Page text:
We have a new project sponsored by the Department of Energy to address the question, How do microbes and minerals make necromass that persists?
We are looking for a graduate student researcher to conduct field and laboratory studies to trace 13C-labeled substrates through food webs and into soil compartments into stable, microbial, or mineral (CO2) fates.
Are you interested in research at the intersection of microbiology, ecology, and biogeochemistry? Do you want to work with molecular data, sequencing, stable isotopes, proteomics, and modeling? Do you want to work with an interdisciplinary team at the vibrant UMass Amherst in the beautiful Pioneer Valley?Read more: Graduate research opportunity in microbiology of soil formation
We have funding for three years for a graduate student researcher to work on this project. Support includes 12 months of salary, paid tuition and fees, and medical and dental insurance. The successful candidate must also gain admissions to the Microbiology Graduate Program at the University of Massachusetts Amherst.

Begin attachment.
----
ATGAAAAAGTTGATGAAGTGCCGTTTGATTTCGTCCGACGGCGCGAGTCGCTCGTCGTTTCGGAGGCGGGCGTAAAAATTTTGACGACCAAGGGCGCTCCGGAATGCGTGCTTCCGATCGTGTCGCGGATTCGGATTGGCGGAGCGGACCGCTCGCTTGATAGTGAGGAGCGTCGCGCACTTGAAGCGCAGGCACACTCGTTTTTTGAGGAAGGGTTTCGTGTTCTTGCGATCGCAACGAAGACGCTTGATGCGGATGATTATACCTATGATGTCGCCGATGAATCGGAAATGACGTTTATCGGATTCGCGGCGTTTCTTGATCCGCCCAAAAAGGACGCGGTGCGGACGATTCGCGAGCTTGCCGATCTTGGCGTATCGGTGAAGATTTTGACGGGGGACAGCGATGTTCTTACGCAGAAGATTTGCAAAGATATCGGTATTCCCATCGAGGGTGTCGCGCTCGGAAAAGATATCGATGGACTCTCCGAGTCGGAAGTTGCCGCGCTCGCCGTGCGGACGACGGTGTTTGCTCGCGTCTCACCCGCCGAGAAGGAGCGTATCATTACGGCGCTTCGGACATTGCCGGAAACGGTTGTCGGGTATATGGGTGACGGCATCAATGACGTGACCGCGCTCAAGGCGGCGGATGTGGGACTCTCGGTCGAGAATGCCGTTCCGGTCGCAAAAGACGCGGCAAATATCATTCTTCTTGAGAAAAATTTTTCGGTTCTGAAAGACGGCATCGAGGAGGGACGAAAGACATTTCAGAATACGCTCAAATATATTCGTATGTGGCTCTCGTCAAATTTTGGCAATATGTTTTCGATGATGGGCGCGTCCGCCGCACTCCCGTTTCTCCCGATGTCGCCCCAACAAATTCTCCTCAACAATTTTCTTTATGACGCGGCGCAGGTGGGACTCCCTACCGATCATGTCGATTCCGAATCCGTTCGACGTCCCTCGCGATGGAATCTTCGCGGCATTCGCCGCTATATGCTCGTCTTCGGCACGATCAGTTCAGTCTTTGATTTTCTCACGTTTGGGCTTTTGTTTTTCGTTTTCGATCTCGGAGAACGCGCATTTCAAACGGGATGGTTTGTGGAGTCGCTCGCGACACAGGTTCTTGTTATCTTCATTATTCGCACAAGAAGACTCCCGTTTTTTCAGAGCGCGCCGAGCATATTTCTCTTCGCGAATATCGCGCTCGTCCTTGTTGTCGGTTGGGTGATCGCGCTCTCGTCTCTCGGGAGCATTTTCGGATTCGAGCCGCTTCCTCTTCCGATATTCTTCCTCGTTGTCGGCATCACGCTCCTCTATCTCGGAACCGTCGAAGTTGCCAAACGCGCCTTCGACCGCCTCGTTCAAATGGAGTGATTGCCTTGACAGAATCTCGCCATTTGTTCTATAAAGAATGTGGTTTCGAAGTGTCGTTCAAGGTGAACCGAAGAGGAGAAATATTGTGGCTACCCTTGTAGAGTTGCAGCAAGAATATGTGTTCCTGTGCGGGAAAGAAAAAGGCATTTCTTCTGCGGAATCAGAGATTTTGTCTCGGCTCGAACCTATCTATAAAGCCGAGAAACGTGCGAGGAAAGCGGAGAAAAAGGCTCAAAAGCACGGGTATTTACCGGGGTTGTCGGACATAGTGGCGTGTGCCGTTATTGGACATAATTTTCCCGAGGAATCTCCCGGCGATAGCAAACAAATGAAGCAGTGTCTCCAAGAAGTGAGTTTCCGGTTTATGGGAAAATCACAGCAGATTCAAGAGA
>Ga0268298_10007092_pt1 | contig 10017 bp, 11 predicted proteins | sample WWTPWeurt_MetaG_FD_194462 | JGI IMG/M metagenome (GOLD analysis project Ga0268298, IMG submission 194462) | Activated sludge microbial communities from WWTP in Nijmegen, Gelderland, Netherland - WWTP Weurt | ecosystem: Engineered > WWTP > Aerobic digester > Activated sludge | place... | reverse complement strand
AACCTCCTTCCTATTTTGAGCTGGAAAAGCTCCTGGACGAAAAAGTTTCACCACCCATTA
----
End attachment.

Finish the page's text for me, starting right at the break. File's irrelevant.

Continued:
The graduate student will collect soils from the warming experiment, conduct the substrate addition experiments, extract proteins for the SIP-proteomics (to be performed by NCSU), extract DNA and perform SIP-metagenomics and community analysis. In addition, they will assist with mentorship of our summer high school student interns who will work with their laboratory projects.
Students can expect to gain expertise in molecular, microbiology, and bioinformatics skills as part of their degree. They will publish at least one first-author paper in a major journal, with more likely. They will travel to at least one national and international meeting per year, in addition to the DOE PI meeting, and present their research. Please review our lab expectations to understand more about our lab culture and values.
To apply, email Kristen DeAngelis and attach your curriculum vitae and a brief statement of your goals and interests. Applications to either Microbiology or Organismic and Evolutionary Biology (OEB) programs are due to the Graduate School on December 1, 2022.